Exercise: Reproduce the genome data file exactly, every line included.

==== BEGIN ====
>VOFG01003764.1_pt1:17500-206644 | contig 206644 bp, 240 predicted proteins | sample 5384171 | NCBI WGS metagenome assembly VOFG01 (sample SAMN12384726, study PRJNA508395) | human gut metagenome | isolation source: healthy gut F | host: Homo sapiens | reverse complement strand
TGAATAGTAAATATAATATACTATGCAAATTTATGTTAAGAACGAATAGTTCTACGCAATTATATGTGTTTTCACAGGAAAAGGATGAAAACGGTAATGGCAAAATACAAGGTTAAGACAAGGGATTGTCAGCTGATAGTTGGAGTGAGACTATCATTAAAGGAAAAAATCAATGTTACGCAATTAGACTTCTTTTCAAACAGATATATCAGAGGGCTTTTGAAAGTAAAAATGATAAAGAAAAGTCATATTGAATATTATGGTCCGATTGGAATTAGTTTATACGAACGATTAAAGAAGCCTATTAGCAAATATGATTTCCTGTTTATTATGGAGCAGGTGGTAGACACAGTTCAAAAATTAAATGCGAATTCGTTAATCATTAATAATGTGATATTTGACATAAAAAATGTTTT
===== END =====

>VOFG01003764.1_pt1:17500-206644 | contig 206644 bp, 240 predicted proteins | sample 5384171 | NCBI WGS metagenome assembly VOFG01 (sample SAMN12384726, study PRJNA508395) | human gut metagenome | isolation source: healthy gut F | host: Homo sapiens | reverse complement strand
TGAATAGTAAATATAATATACTATGCAAATTTATGTTAAGAACGAATAGTTCTACGCAATTATATGTGTTTTCACAGGAAAAGGATGAAAACGGTAATGGCAAAATACAAGGTTAAGACAAGGGATTGTCAGCTGATAGTTGGAGTGAGACTATCATTAAAGGAAAAAATCAATGTTACGCAATTAGACTTCTTTTCAAACAGATATATCAGAGGGCTTTTGAAAGTAAAAATGATAAAGAAAAGTCATATTGAATATTATGGTCCGATTGGAATTAGTTTATACGAACGATTAAAGAAGCCTATTAGCAAATATGATTTCCTGTTTATTATGGAGCAGGTGGTAGACACAGTTCAAAAATTAAATGCGAATTCGTTAATCATTAATAATGTGATATTTGACATAAAAAATGTTTT